// from org.vaadin.artur.icepush.ICEPushServlet
protected void service(HttpServletRequest request,
HttpServletResponse response) throws ServletException, IOException {
// ...

* Sends the ICEPush javascript code to the client.<br>
* from org.vaadin.artur.icepush.ICEPushServlet
* @param request
* @param response
* @throws IOException
private void serveIcePushCode(HttpServletRequest request,
HttpServletResponse response) throws IOException {
// ...

* Track the component instance and session. If this is disposed the entire
* associated http session is also disposed.<br>
* from org.vaadin.osgi.VaadinOSGiServlet
class VaadinSession {
// ...


The VaadinOSGiApplicationManager is the main class of the vaadin OSGi integration. It runs as an OSGi component and is responsible to create and register a servlet at the http service. In the org.vaadin implementation the VaadinOSGiServlet is used.

I  enhanced this manager and added a required OSGi-service (interface == IServletFactory ) which provides a HttpServlet. With this approach the used servlet is very loose coupled and can be provided by OSGi-services. The service has to provide an implementation of the IServletFactory which creates new instances from a http servlet.

* A factory provided by OSGI-Services to contribute servlets.
public interface IServletFactory {

* Returns a servlet to be used by the {@link VaadinOSGiApplicationManager}.
* @param factory
*            which has create the {@link Application}
* @param servletpath
*            which is used to register the servlet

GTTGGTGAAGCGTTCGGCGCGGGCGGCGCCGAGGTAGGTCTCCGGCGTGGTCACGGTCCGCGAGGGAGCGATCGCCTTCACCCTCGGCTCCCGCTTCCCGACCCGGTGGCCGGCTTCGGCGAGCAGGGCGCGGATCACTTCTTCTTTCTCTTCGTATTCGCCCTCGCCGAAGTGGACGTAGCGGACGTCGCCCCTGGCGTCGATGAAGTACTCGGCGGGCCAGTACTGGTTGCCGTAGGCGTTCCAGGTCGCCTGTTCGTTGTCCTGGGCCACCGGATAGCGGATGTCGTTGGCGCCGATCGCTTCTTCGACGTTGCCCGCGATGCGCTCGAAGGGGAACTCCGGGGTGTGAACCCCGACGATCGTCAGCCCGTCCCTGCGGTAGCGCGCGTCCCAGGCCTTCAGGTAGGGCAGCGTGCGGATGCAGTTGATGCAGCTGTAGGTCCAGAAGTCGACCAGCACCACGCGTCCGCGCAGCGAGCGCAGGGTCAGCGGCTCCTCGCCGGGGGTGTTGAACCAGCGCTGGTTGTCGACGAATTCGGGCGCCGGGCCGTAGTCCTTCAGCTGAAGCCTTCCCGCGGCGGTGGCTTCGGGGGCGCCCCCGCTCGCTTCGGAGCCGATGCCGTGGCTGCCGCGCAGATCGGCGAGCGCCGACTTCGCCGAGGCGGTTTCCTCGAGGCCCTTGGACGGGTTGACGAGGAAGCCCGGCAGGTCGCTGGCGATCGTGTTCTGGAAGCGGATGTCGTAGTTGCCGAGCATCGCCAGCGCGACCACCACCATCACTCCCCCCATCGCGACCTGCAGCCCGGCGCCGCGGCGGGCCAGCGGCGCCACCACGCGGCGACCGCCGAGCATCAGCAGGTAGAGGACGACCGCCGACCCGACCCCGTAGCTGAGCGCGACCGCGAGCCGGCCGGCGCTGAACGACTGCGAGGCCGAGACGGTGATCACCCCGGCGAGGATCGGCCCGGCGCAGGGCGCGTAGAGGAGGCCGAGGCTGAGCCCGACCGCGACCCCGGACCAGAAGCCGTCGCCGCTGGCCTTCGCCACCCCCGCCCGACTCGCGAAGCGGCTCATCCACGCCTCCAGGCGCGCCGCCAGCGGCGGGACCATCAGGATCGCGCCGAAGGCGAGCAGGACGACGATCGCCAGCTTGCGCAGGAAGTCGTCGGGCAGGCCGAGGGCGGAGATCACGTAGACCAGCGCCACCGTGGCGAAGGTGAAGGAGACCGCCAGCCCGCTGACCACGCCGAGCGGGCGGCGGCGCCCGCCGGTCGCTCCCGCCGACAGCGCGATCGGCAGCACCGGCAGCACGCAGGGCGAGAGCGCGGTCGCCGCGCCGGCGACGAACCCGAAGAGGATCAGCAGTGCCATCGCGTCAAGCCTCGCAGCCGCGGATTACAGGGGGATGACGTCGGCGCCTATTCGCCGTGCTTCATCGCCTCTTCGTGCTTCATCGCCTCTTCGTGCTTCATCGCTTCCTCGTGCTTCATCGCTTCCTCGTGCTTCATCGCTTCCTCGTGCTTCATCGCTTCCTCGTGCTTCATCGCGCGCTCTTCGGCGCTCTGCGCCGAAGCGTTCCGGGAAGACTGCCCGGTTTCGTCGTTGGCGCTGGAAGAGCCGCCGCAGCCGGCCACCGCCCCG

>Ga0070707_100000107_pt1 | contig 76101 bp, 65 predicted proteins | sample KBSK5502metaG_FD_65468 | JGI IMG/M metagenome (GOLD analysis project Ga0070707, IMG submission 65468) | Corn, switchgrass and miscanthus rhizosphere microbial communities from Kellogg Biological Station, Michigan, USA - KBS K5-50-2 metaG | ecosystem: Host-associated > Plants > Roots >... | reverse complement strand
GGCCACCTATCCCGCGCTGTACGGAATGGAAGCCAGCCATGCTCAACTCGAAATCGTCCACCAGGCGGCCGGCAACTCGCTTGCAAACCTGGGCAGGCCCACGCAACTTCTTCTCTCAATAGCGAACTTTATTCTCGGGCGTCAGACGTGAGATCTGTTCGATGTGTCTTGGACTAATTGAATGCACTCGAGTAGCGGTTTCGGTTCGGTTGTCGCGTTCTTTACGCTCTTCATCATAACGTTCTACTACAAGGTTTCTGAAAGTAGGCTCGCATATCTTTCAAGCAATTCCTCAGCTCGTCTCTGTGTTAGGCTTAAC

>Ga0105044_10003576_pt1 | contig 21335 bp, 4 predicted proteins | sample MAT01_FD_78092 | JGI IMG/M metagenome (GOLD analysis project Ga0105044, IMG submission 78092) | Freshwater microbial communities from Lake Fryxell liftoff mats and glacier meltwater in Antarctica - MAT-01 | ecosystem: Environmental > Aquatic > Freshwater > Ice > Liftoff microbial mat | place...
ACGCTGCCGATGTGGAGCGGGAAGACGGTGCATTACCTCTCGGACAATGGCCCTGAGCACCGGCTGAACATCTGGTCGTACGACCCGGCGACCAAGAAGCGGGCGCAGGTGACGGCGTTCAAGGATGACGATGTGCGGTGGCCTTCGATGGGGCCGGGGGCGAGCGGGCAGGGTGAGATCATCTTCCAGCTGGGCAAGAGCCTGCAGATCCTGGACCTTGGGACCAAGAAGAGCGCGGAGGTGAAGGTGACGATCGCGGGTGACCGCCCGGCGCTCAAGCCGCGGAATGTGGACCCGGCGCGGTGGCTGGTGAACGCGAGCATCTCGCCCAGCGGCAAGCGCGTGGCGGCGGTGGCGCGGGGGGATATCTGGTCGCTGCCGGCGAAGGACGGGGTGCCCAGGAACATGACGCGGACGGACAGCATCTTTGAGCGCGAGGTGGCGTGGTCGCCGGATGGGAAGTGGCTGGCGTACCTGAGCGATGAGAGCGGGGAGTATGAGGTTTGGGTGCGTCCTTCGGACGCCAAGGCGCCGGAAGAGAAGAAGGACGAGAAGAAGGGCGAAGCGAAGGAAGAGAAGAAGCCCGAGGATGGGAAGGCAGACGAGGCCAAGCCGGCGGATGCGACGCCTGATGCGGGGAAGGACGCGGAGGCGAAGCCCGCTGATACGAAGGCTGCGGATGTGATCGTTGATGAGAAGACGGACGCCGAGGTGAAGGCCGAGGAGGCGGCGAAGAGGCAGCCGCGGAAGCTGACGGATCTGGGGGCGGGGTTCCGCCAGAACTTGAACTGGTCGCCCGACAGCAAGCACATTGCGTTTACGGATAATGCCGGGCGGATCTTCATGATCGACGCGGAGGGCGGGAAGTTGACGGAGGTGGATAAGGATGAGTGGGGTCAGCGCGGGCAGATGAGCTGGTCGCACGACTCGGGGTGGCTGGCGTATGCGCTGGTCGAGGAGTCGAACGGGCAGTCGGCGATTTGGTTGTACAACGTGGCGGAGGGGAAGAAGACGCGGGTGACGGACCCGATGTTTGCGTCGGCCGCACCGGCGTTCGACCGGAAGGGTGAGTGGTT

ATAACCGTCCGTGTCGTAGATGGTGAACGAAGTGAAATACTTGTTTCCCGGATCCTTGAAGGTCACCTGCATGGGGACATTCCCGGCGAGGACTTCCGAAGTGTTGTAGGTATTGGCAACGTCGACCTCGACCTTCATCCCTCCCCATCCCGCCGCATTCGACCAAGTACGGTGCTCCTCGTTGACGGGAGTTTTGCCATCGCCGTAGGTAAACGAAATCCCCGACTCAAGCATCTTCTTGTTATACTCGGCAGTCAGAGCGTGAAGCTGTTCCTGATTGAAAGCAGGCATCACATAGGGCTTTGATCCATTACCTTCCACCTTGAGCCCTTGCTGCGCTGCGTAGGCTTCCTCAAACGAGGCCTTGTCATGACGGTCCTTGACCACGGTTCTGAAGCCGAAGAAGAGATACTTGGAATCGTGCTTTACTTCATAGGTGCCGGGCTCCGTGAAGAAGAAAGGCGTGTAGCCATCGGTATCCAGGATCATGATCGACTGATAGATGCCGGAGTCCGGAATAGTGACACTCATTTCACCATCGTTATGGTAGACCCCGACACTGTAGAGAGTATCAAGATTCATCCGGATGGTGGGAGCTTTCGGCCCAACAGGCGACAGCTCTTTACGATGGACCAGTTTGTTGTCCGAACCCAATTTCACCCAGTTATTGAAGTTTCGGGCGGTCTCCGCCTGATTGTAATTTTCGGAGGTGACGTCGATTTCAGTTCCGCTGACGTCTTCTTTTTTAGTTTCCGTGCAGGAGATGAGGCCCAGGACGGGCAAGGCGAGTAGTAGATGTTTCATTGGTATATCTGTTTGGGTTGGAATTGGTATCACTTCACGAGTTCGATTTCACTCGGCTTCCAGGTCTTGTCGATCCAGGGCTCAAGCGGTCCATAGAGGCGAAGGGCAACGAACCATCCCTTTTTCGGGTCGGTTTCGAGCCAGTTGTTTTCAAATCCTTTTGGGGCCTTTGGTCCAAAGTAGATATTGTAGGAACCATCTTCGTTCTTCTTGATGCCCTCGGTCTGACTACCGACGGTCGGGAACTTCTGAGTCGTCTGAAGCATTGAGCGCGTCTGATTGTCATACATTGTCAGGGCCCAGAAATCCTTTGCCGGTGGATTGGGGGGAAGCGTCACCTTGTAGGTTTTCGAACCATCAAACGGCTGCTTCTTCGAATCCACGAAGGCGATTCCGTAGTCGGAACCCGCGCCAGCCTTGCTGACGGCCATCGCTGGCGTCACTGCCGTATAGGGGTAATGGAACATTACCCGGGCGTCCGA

* @param initialProperties
*            Properties registered against the component factory.
* @return
HttpServlet createServlet(ComponentFactory factory, String servletpath,
Map<String, Object> initialProperties);


4. Vaadin OSGi Push Addon bundles

The original VaadinOSGiApplicationManager was copied since i did not want to change the “none pushing osgi vaadin” implementation from Chris Brind and have created a new bundle called org.vaadin.pushosgi.

This bundle is replacing the org.vaadin.osgi bundle and contains the VaadinOSGiApplicationManager including the extended IServletFactory functionality.

As you can see, no servlets are contained in the bundle. Since the servlets are provided by OSGi-services, they are defined in different bundles.

The next image displays two servlet contributor bundles which offer OSGi-services.

With this approach you only have to decide which servlet should be used and to install the prefered bundle into the target platform. No further steps are required. The dependencies between the OSGi bundles and services will be resolved by the OSGi framework and the installed servlet will be used automatically.

That image displays a summary about the bundles involved.

ICEPush implementation

If you are using the ICEPush addon by Artur Signell you have to install the ICEPush addon. It is divided into a server side and a client UI part.


All required java code for the server side is contained in the bundle “org.redvoodo.vaadin.addon.icepush“. No changes have been made to the sourcecode. Just an OSGi-bundle has been created from the ICEPush-jar-files.

Client UI

Using vaadin all client side addons have to be compiled at once. The resulting widgetset has to be provided as described in The example from this post uses the widgetset from bundle-fragment “org.redvoodo.extension.ct.osgi.widgetset.fragment“.

The widgetset has been speficied in the launch configuration:


Minimal bundle requirement

If you want to use the vaadin OSGi ICEPush, you have to install a minimal set of bundles:

  • org.vaadin.pushosgi – the main bundle which contains VaadinOSGiApplicationManager
  • org.redvoodo.addon.osgi.push.servlet – provides the ICEPushVaadinOSGiServlet
  • org.redvoodo.vaadin.addon.icepush – server side java classes from ICEPush
  • some fragment bundle like org.redvoodo.extension.ct.osgi.widgetset.fragment containing the compiled widgetset

Thats all you have to add to your OSGi launch configuration to have a properly configured “vaadin OSGi pushable application”.

But there is no further support. You have to handle the ICEPush yourself.